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5 O’Clock Somewhere

Drinking the World Every Afternoon

The Trump Effect on America’s Food Chain (Spoiler: It’s Bad)

Feb.13.17

The Trump Effect on America’s Food Chain (Spoiler: It’s Bad)

by Laurie Woolever

Bloody Marys in Naples, Florida

It’s been a handful of days since the inauguration of the 45th president of the United States, the Dow has been closing on record highs, and the individuals leaving their Jaguars and Teslas with the valet staff at the Ritz-Carlton Golf Resort in Naples, Florida are, by all accounts, feeling really good about their futures.

They’ve paid $10,000 per couple to attend the live auction that is the signature event of Naples Winter Wine Festival. It’s one of the highest-grossing charity wine auctions in the U.S., having raised, since its 2001 inception, over $160 million for the Naples Children and Education Foundation, which makes grants to dozens of non-profits that address the health, educational, and cultural needs of the children of the working poor in Florida’s Collier County.

Naples has the second-highest concentration of millionaires in the United States; however, 15 percent of children live below the poverty line. In the state of Florida, there is no income tax. In Collier County, there is no sales tax. “There are no tax dollars going to children’s services,” said Denise Cobb, a co-chair and founding trustee of the event. “Naples is a rich community along the beach, but go 45 minutes east and it’s all migrant workers. Even in East Naples, more than half the kids are on subsidized or free lunch. The children here depend on us to raise as much money as we can.” In the end, the 2017 auction will raise over $15 million.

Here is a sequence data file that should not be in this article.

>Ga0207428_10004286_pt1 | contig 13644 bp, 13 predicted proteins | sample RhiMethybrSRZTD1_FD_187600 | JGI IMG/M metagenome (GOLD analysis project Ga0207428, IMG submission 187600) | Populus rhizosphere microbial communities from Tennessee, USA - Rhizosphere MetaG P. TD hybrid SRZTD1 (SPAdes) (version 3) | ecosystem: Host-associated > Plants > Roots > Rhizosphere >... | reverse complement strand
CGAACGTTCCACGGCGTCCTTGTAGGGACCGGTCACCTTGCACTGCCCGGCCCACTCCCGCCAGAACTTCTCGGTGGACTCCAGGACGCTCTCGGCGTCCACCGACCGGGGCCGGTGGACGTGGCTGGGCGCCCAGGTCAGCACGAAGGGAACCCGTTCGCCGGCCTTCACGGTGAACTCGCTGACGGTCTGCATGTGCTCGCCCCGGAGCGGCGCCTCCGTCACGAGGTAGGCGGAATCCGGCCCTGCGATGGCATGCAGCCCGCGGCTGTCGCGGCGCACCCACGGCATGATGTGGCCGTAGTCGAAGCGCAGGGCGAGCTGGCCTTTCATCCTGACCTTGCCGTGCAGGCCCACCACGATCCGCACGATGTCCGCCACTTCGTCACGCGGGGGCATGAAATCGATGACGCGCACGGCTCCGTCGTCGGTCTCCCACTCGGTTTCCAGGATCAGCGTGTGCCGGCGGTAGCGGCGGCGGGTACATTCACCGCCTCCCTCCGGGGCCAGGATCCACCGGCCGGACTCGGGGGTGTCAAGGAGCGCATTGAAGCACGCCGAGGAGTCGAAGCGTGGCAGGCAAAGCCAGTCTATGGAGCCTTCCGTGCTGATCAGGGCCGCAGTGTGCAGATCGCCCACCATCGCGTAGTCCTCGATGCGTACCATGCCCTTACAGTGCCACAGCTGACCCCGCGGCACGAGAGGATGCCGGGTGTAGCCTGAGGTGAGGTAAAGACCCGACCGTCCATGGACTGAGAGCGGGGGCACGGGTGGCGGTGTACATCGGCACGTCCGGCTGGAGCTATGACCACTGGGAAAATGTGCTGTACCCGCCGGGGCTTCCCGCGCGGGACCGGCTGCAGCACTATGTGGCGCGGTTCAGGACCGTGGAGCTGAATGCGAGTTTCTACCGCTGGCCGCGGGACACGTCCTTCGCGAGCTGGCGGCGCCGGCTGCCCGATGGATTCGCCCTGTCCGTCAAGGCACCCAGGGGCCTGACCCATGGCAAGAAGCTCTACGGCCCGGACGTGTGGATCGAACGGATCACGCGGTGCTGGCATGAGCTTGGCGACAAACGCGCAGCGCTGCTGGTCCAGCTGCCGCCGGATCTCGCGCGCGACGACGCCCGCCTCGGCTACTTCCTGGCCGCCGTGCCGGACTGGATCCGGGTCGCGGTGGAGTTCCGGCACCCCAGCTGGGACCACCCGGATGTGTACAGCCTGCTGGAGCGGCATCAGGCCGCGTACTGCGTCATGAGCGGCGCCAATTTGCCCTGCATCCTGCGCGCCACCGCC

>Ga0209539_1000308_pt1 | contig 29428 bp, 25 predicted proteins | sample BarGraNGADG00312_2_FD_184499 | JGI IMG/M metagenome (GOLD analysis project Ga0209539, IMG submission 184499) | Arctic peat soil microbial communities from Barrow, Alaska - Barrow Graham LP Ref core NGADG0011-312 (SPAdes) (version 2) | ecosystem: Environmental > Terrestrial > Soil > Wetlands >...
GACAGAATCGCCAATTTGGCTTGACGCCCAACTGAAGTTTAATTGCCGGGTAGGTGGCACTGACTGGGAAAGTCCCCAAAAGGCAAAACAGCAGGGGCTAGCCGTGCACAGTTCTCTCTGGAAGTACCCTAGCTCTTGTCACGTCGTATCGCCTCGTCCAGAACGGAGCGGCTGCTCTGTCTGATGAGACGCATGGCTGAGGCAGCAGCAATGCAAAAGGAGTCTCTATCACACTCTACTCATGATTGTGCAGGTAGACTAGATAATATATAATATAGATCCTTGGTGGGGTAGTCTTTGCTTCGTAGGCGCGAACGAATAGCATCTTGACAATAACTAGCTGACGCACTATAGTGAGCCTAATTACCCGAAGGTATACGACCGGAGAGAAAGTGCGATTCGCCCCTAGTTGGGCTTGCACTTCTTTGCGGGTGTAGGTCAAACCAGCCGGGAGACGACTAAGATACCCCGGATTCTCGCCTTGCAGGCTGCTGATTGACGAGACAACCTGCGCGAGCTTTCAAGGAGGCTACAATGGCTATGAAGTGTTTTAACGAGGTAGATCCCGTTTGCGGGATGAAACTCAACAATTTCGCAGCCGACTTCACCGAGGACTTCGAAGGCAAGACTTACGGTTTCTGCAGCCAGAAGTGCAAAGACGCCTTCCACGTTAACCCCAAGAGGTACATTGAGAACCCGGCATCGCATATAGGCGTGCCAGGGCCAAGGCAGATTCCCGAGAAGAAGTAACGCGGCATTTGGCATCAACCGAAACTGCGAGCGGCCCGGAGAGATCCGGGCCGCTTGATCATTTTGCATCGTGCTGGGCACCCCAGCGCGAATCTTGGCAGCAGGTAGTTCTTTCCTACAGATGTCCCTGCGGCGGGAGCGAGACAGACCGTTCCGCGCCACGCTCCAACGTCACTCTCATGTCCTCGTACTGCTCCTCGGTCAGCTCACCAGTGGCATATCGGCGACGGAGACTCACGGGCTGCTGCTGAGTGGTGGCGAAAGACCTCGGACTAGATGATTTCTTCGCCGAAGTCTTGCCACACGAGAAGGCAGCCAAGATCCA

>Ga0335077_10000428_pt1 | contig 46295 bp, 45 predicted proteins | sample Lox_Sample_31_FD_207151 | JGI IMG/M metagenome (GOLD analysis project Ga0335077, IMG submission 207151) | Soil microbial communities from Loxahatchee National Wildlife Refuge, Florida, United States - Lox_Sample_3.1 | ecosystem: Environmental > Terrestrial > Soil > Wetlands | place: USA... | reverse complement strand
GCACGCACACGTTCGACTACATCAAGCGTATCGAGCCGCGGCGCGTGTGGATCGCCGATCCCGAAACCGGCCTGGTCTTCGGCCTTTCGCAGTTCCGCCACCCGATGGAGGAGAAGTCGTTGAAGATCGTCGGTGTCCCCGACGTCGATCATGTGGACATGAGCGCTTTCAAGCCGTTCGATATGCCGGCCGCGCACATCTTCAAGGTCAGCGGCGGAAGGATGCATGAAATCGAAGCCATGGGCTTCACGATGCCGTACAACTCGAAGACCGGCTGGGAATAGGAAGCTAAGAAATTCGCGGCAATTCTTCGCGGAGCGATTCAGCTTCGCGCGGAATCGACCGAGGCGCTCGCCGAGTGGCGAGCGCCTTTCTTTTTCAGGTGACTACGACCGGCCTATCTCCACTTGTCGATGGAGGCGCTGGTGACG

In addition to rare and valuable wines, the donated auction lots include a week in a Mexican villa with a private beach and full-time staff; a model year 2018 Audi R8 Spyder; six nights in the Caribbean aboard a yacht once owned by Malcolm Forbes; a 2017 McLaren 570GT; a flight with Judge Judy Sheindlin on her Citation jet, “the Queen Bee,” and a seat in her televised courtroom; a week at Richard Branson’s villa, on his private Australian island; two weeks aboard The World, a private residential ship that continuously circumnavigates the globe; and private flights to, and luxury accommodations within, four U.S. National Parks (pending their continued existence at time of redemption).

Out on the hotel lawn, before the bidding begins, I pick up little bites of tuna poke and black truffle risotto and crab cannelloni and raspberry macarons, and, of course, generous pours of wine, while a band of teenage girls in sequined costumes and pantyhose shimmies through, attempting to excite the crowd into bidding high and often.

I’m drinking Bloody Marys with chef David Kinch, who has brought a small team from his Los Gatos, California restaurant, Manresa, to help him cook one of 18 private dinners being held as part of the fundraising effort. It’s his first time at this festival, the invitation to which he accepted because of the vast amounts of money raised for children who need it.

Our conversation inevitably turns to national politics, and what the actions of the new administration might mean for the restaurant world. Two days ago, Trump floated the idea of a 20 percent tax on Mexican imports as a way to finance his nonsensical southern border wall; yesterday, it was the Muslim travel ban. As yet unbeknownst to us, but not wholly unanticipated, was H.R. 861, Florida Republican Congressman Matt Gaetz’s proposal to abolish the Environmental Protection Agency. Earlier in the day, I spoke with California winemaker Violet Grgich, who shared anecdotal observations about the ever-earlier blooming of mustard plants and plum trees and daffodils as startling evidence of climate change. Kinch concurred.